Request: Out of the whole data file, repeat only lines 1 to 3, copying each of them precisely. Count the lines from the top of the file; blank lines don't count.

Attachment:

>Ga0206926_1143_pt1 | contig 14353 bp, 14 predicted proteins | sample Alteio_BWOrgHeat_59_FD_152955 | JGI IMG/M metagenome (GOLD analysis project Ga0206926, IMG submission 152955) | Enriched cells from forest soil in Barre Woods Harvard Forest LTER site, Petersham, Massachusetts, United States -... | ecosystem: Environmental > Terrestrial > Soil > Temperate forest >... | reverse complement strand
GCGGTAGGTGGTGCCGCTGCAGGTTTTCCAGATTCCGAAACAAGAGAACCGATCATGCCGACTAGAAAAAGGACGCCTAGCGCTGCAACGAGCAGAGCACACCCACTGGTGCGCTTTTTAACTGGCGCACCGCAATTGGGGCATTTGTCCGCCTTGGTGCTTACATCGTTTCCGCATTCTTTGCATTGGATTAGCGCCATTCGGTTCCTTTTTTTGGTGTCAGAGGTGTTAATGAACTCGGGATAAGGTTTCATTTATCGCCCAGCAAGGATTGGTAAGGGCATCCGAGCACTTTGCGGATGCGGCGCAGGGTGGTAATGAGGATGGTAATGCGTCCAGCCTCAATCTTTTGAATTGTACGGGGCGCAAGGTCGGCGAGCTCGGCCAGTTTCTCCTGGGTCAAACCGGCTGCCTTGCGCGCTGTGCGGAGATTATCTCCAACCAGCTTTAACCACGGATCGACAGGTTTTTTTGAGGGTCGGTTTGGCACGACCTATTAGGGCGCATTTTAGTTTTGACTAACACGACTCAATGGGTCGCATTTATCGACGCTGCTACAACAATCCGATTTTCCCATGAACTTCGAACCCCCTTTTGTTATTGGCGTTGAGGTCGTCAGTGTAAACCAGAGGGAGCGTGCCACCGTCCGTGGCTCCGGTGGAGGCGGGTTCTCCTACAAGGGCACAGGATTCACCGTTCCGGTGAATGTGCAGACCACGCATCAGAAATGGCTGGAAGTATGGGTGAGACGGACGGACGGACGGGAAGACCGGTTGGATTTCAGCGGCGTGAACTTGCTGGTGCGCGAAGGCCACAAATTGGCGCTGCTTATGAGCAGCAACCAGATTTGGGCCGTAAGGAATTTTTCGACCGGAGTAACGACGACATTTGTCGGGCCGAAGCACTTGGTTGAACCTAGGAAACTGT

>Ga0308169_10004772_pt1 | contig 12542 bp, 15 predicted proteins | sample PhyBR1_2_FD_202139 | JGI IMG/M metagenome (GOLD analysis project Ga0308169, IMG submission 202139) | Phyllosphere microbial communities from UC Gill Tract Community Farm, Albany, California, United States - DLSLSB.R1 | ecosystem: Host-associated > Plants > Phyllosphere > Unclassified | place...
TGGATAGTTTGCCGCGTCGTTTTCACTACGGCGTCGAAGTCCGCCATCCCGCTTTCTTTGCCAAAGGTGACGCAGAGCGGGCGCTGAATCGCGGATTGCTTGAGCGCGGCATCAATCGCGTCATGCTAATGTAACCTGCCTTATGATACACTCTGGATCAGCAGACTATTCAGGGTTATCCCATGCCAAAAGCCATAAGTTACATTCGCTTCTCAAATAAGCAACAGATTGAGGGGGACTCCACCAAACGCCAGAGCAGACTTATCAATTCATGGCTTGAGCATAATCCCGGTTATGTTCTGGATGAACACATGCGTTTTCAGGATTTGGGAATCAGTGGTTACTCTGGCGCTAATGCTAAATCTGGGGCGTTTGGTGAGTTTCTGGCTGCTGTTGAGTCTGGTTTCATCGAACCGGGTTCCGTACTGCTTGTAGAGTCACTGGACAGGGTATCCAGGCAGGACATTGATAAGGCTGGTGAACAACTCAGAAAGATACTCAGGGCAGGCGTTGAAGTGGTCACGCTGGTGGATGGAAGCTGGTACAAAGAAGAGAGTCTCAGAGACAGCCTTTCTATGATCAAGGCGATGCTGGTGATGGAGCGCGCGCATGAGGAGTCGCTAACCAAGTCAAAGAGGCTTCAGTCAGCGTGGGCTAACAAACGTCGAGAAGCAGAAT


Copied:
>Ga0206926_1143_pt1 | contig 14353 bp, 14 predicted proteins | sample Alteio_BWOrgHeat_59_FD_152955 | JGI IMG/M metagenome (GOLD analysis project Ga0206926, IMG submission 152955) | Enriched cells from forest soil in Barre Woods Harvard Forest LTER site, Petersham, Massachusetts, United States -... | ecosystem: Environmental > Terrestrial > Soil > Temperate forest >... | reverse complement strand
GCGGTAGGTGGTGCCGCTGCAGGTTTTCCAGATTCCGAAACAAGAGAACCGATCATGCCGACTAGAAAAAGGACGCCTAGCGCTGCAACGAGCAGAGCACACCCACTGGTGCGCTTTTTAACTGGCGCACCGCAATTGGGGCATTTGTCCGCCTTGGTGCTTACATCGTTTCCGCATTCTTTGCATTGGATTAGCGCCATTCGGTTCCTTTTTTTGGTGTCAGAGGTGTTAATGAACTCGGGATAAGGTTTCATTTATCGCCCAGCAAGGATTGGTAAGGGCATCCGAGCACTTTGCGGATGCGGCGCAGGGTGGTAATGAGGATGGTAATGCGTCCAGCCTCAATCTTTTGAATTGTACGGGGCGCAAGGTCGGCGAGCTCGGCCAGTTTCTCCTGGGTCAAACCGGCTGCCTTGCGCGCTGTGCGGAGATTATCTCCAACCAGCTTTAACCACGGATCGACAGGTTTTTTTGAGGGTCGGTTTGGCACGACCTATTAGGGCGCATTTTAGTTTTGACTAACACGACTCAATGGGTCGCATTTATCGACGCTGCTACAACAATCCGATTTTCCCATGAACTTCGAACCCCCTTTTGTTATTGGCGTTGAGGTCGTCAGTGTAAACCAGAGGGAGCGTGCCACCGTCCGTGGCTCCGGTGGAGGCGGGTTCTCCTACAAGGGCACAGGATTCACCGTTCCGGTGAATGTGCAGACCACGCATCAGAAATGGCTGGAAGTATGGGTGAGACGGACGGACGGACGGGAAGACCGGTTGGATTTCAGCGGCGTGAACTTGCTGGTGCGCGAAGGCCACAAATTGGCGCTGCTTATGAGCAGCAACCAGATTTGGGCCGTAAGGAATTTTTCGACCGGAGTAACGACGACATTTGTCGGGCCGAAGCACTTGGTTGAACCTAGGAAACTGT

>Ga0308169_10004772_pt1 | contig 12542 bp, 15 predicted proteins | sample PhyBR1_2_FD_202139 | JGI IMG/M metagenome (GOLD analysis project Ga0308169, IMG submission 202139) | Phyllosphere microbial communities from UC Gill Tract Community Farm, Albany, California, United States - DLSLSB.R1 | ecosystem: Host-associated > Plants > Phyllosphere > Unclassified | place...